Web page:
Freedom, Independence, and Choice

Sara Lamb is a weaver, spinner, dyer, and an extraordinary teacher. She joins us today to share her reasons for weaving with handspun.

 

This morning I sat down to weave a few rows on a knotted-pile bag and I ran out of pile yarn for one of the colors. I spun up some more, plied it, and steamed the skein to set the twist, and within an hour I was back to knotting.


I did not have to get dressed in my away-from-home clothes and go to the store, I did not have to call someone and order more yarn, I did not have to search websites, or click a button and wait for a box to arrive. What freedom! I can make almost anything I need and want, right here, in my studio. 

 

Kimono #2 by Sara Lamb Spacer 15x15 pixels
The colors and foiling of this handspun,
handwoven kimono came to Sara in a dream
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Freedom to a spinner who weaves is a wonderful thing. We can dream up any project and make the right yarn for it. We can spin the right fiber, or sample several different fibers and choose the one we prefer. We can blend colors to get just the right hue or value, in the fiber or in the plying. We can size a yarn up with a heavier grist single, or ply up with many smaller grist singles. 


Independence means we are the masters of our textiles! We can decide to spin up some cotton this week for hand towels, some linen for a new shirt, and any number of wools for heavy jackets to fine tailored skirts. Independence has long been tied to textile production: during the American War of Independence it was patriotic to spin and weave homegrown wool and flax. Gandhi famously used spinning cotton and weaving khadi cloth as a symbolic and actual form of independence in India’s struggle for national independence.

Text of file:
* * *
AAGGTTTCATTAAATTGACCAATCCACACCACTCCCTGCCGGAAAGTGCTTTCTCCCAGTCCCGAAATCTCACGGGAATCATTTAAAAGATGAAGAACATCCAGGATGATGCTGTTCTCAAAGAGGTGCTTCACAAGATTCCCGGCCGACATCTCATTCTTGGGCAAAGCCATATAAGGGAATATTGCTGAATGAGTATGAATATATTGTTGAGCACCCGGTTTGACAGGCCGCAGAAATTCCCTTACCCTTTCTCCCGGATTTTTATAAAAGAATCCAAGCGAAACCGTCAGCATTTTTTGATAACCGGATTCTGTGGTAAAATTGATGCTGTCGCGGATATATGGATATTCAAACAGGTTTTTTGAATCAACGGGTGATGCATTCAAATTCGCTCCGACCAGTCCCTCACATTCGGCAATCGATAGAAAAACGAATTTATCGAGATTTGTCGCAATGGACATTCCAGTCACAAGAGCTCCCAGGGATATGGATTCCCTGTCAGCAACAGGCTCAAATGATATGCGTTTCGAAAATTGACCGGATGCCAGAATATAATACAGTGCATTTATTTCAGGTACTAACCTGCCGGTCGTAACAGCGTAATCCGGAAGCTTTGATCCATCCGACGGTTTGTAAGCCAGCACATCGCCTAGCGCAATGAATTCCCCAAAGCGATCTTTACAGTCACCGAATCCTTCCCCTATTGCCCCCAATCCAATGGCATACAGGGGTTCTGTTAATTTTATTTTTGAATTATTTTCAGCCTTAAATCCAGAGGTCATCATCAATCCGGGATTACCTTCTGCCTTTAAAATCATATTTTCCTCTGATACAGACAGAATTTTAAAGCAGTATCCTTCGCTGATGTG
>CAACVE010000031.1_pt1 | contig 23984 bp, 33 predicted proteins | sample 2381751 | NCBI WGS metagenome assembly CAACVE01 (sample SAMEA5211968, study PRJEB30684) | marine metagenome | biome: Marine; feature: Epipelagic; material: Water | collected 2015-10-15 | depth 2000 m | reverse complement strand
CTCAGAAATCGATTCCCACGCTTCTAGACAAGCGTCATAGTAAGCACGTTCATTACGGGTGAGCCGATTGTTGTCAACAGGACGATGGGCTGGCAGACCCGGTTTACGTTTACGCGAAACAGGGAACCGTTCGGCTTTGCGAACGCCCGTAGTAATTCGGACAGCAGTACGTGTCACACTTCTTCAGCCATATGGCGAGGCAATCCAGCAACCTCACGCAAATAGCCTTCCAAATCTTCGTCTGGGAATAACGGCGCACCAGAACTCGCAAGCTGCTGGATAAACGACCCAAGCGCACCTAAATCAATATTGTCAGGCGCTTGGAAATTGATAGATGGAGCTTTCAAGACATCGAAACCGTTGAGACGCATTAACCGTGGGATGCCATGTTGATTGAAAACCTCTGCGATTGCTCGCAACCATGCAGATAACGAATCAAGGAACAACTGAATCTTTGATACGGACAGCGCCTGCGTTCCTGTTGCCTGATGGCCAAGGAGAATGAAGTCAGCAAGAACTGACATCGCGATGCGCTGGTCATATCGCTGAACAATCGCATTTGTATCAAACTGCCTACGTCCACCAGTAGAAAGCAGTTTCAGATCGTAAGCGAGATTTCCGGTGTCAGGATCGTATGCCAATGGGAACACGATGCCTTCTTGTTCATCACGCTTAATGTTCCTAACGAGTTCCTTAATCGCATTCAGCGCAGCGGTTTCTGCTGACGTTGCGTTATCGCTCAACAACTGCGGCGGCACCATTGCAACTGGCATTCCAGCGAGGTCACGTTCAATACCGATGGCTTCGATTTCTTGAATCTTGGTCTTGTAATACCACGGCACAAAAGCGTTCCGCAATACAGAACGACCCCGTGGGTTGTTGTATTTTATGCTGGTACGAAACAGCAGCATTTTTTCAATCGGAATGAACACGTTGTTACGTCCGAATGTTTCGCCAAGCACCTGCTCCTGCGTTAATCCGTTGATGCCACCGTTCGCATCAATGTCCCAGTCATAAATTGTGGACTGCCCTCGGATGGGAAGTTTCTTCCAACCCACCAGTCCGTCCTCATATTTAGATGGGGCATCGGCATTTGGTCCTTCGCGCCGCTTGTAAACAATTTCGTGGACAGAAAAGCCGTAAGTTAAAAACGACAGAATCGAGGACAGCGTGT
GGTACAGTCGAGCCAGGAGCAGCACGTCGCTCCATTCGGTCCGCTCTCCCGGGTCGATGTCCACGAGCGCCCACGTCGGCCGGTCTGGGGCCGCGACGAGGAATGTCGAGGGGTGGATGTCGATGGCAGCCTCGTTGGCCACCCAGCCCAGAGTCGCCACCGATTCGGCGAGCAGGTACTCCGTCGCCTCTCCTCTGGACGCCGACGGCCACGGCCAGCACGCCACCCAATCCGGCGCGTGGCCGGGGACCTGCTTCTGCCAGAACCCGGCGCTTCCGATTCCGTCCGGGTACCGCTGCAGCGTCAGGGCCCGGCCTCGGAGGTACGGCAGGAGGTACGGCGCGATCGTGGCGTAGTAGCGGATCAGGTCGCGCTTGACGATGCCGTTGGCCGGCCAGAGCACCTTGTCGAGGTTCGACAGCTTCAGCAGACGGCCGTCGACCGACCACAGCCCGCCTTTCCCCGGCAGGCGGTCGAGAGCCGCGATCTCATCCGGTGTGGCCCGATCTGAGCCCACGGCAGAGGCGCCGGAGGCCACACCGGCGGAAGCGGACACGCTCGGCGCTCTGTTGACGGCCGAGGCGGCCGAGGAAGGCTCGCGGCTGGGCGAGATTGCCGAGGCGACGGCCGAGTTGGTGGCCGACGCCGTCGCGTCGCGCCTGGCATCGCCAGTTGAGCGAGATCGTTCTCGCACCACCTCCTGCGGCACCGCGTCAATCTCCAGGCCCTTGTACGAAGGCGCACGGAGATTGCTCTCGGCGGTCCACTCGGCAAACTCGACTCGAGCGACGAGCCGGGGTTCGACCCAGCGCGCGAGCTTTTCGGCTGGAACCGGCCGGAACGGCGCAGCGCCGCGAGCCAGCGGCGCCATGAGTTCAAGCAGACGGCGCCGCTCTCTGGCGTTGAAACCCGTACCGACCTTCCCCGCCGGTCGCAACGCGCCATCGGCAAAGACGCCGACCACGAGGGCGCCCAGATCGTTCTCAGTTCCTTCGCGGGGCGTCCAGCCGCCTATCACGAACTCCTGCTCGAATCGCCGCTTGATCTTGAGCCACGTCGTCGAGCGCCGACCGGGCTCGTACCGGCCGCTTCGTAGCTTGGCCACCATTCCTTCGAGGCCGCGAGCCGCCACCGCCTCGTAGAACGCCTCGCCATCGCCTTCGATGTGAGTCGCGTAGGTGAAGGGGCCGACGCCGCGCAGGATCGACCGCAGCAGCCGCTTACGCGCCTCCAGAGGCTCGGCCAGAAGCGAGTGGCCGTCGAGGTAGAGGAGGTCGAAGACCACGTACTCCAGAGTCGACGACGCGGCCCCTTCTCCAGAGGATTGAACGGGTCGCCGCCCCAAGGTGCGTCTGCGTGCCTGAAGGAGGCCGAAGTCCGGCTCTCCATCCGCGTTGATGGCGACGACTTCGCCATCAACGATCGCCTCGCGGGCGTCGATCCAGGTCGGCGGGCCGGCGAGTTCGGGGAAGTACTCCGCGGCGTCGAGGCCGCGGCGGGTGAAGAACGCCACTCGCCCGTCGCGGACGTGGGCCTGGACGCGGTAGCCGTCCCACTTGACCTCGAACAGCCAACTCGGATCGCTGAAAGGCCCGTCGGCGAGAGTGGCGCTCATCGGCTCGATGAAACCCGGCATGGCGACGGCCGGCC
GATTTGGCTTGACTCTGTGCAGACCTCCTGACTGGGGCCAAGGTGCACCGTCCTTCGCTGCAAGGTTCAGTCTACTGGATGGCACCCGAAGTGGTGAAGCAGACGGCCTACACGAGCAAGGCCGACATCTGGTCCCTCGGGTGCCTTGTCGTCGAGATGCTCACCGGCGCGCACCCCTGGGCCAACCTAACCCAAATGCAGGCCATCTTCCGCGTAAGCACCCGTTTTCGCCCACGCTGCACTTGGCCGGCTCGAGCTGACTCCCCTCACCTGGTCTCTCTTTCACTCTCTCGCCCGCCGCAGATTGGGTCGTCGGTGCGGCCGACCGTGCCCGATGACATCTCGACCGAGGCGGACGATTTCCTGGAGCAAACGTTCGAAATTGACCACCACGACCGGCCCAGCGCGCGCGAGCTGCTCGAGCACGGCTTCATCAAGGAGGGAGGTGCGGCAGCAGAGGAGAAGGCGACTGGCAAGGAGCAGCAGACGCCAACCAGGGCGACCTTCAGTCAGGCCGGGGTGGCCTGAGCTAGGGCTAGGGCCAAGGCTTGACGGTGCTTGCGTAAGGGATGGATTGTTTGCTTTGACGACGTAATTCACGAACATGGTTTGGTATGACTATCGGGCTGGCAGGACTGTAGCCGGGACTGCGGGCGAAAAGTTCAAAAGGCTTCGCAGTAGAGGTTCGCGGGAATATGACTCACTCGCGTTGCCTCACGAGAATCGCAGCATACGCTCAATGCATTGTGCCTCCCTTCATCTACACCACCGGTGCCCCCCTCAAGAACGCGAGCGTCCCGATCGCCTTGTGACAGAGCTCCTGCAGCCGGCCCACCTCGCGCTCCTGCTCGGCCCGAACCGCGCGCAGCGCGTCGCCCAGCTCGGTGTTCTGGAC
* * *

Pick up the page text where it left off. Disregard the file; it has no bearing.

Why was it so important to spin and weave local fibers for these movements of independence? Because cloth is essential to our very survival, our being, and our sense of who we are. Cloth also tells much about us. Is it the rougher handmade khadi, or is it diaphanous and delicate? Is your cloth simple and modestly colored? Or is it highly figured, decorative, and time consuming to make? Cloth speaks volumes of its owner and wearer, and spinners can exploit this as no one else can. We can personally determine the fiber, twist, and yarn design—essential factors in determining the nature of the cloth.


Choice means many things to a spinner who weaves. What fiber? Within each broad class of fibers there is a spectrum of fine to coarse, natural colors to dyed, animal or vegetable. What spinning technique? What direction the twist? Singles? Plied? Recently I hunted online for a source of a yarn that is no longer in production: a fine 3-ply worsted wool. I had two spools from two different companies no longer in business, alas. But! Since I had a sample of the yarns, I can reproduce them. It may take me concentrated effort to spin worsted—and fine enough to re-create the yarn I am looking for—but I can. If I choose!


Textiles and textile exploration takes us many places. Some people are fascinated by color, some by structure, and some by the materials we use and how they differ, how they vary, and how they affect the weaving we do. And after many years of weaving I can say that all of these aspects are fascinating, worthy of in-depth study, and for me, the fascination includes spinning the yarns and delving into the variations that handspinning yarns can add to my handwoven fabrics. 

 

If you're a spinner who wants to experience the freedom, indpendence, and choice that comes from spinning to weave, Spin-Off's new eBook Weaving with Handspun is full of great information and fun projects to get you started. 


—Sara Lamb

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